D'Angelo

From Wikipedia, the free encyclopedia
Jump to: navigation, search
For other uses, see D'Angelo (disambiguation).
D'Angelo
D'Angelo Pori Jazz 2012.JPG
Born Michael Eugene Archer
(1974-02-11) February 11, 1974 (age 41)
Richmond, Virginia, United States
Occupation Singer-songwriter, multi-instrumentalist, producer
Years active 1991–present
Children 1
Musical career
Genres R&B, Neo soul, Funk, Soul, Jazz fusion, Psychedelic rock
Instruments Vocals, piano, organ, keyboards, guitar, bass, saxophone, drums, percussion, sitar
Labels EMI, Virgin, J, RCA
Associated acts Soulquarians, The Vanguard, Questlove

Michael Eugene Archer[1][2][3] (born February 11, 1974), better known by his stage name D'Angelo (pronounced dee-Angelo), is an American R&B and neo soul singer-songwriter, multi-instrumentalist and record producer. Born in Richmond, Virginia, the son of a Pentecostal minister. He began teaching himself piano as a very young child, and at age 18 he won the amateur talent competition at Harlem's Apollo Theater three weeks in a row. After briefly being a member of a hip-hop group called I.D.U., his first major success came in 1994 as the co-writer and co-producer of "U Will Know".

His debut solo album, Brown Sugar, released in July 1995, received rave reviews and sold over two million copies. Along with artists like Erykah Badu, Lauryn Hill, Maxwell, and collaborator Angie Stone, D'Angelo became part of the neo-soul movement. Following this D'Angelo went on a hiatus before releasing Voodoo in January 2000 which debuted at number one, its lead single "Untitled (How Does It Feel)," was a smash on the R&B charts and won a Grammy for Best Male R&B Vocal; likewise, Voodoo won for Best R&B Album.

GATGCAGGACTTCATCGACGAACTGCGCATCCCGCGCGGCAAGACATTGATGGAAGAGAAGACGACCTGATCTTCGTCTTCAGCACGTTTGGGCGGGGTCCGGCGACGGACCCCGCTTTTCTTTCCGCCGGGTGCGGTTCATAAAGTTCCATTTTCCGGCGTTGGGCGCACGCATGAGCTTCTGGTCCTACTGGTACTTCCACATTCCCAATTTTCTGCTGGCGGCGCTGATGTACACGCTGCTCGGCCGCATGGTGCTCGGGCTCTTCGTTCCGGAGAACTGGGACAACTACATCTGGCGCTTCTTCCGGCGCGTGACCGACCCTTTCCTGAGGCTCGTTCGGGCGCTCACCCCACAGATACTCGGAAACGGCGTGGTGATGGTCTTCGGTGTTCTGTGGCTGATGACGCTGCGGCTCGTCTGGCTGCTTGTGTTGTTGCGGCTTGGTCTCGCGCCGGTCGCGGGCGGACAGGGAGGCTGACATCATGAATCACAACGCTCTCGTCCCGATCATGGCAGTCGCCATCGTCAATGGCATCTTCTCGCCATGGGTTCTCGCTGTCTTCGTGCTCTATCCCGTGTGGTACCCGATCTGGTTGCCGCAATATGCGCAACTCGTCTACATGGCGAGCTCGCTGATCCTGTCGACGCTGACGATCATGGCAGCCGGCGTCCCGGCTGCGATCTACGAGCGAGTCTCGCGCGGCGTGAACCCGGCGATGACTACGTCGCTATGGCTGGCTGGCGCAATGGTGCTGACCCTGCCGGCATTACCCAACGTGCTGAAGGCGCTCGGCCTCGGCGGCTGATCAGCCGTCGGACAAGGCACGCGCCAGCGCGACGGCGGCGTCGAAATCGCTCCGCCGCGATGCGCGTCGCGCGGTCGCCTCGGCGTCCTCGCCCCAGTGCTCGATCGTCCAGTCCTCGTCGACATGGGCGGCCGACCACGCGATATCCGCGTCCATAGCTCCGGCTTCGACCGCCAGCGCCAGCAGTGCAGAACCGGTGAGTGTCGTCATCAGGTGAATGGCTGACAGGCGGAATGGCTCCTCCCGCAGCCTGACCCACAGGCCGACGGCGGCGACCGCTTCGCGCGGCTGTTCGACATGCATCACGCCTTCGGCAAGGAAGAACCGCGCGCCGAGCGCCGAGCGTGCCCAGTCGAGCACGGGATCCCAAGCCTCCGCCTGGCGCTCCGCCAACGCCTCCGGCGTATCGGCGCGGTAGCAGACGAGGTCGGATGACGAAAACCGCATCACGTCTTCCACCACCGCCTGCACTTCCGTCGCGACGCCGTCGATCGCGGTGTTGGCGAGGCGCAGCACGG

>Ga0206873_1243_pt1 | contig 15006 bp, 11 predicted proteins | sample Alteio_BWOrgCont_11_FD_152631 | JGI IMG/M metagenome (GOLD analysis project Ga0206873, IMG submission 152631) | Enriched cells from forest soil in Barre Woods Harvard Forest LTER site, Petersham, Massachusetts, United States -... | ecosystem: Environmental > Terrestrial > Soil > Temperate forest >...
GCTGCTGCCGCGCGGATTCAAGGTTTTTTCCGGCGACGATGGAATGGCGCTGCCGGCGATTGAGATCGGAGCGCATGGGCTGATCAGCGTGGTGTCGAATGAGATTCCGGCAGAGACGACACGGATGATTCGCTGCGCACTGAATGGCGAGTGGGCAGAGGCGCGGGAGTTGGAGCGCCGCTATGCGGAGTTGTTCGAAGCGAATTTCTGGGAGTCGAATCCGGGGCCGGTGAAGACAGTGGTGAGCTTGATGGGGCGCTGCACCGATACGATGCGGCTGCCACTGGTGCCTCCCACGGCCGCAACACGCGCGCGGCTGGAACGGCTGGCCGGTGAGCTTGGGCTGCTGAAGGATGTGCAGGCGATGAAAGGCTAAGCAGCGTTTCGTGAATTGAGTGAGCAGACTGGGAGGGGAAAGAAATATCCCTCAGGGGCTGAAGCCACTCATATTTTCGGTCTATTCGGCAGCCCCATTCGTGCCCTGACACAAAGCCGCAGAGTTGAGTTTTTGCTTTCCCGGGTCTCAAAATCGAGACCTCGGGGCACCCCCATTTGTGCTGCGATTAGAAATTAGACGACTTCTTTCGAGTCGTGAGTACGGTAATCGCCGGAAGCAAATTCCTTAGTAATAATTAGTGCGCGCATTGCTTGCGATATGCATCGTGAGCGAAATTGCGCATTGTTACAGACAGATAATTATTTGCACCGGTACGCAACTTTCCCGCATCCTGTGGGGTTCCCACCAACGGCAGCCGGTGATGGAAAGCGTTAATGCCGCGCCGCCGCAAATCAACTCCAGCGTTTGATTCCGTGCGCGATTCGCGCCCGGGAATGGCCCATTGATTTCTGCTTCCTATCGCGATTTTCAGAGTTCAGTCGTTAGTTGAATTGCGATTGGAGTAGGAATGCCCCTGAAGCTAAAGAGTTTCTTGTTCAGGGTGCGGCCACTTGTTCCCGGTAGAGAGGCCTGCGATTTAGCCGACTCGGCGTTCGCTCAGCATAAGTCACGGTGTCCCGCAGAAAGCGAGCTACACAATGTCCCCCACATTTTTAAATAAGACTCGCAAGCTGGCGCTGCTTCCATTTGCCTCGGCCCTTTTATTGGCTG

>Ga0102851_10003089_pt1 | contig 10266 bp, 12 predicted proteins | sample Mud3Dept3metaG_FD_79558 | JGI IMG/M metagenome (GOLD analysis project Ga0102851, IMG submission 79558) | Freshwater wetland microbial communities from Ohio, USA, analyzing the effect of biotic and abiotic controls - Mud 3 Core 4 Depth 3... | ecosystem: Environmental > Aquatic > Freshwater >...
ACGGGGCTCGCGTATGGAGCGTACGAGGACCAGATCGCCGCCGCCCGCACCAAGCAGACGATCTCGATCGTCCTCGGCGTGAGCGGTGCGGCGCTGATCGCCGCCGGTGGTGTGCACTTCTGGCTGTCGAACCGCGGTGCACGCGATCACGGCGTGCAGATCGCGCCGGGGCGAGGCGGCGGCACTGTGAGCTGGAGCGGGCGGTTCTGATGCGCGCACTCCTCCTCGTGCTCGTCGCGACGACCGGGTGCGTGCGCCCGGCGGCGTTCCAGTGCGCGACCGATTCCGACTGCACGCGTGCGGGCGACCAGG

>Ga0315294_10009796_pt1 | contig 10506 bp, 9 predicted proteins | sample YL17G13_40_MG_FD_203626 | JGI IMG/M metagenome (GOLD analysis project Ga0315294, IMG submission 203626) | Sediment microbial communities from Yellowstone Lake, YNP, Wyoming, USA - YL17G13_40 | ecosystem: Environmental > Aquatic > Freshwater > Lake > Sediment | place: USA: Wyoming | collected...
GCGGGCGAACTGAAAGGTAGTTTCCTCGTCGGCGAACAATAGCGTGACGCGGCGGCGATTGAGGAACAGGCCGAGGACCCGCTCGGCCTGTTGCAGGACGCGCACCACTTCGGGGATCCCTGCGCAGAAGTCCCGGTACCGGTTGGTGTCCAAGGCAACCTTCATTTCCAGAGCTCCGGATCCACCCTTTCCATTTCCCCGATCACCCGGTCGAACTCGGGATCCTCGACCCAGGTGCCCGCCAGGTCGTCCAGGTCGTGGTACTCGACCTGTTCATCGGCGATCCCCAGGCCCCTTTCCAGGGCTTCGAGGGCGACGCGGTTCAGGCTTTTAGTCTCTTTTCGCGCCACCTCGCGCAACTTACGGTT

Following the release of Untitled (How Does It Feel) and its controversial music video, D'Angelo became more conscious of and uncomfortable with his status of being a sex symbol. This was followed by numerous personal struggles including alcoholism which would lead to a fourteen year hiatus. D'Angelo released his third studio album, Black Messiah in December 2014, which was originally set for release in 2015, the album was met with critical acclaim and fared well on charts peaking at number five on the US Billboard 200.

Early life[edit]

D'Angelo was born Michael Eugene Archer, in Richmond, Virginia on February 11, 1974, to a Pentecostal preacher father. He was raised in an entirely Pentecostal family.[4] Archer's musical talents were discovered very early on. At 3, he was spotted by his 10-year-old brother Luther, playing the house piano.[5] Following the formation of his native-Richmond, Virginia musical group, Michael Archer and Precise, and its success on the Amateur Night competition at Harlem, New York's Apollo Theater in 1991, 18-year-old singer-songwriter and multi-instrumentalist Michael D'Angelo Archer dropped out of school and moved to New York City,[6] as an attempt to develop his music career.[7] The group previously enjoyed some notice in Richmond, evenly dividing their repertoire between soul covers and originals, while D'Angelo accumulated compositions of his own and developed his songwriting skills.[6] The group's turnout on Amateur Night resulted in three consecutive wins and cash prize,[8] after which, upon returning home to Richmond, D'Angelo was inspired to produce an album and began composing material,[9] after a brief tenure as a member of the hip hop group I.D.U. (Intelligent, Deadly but Unique).[10]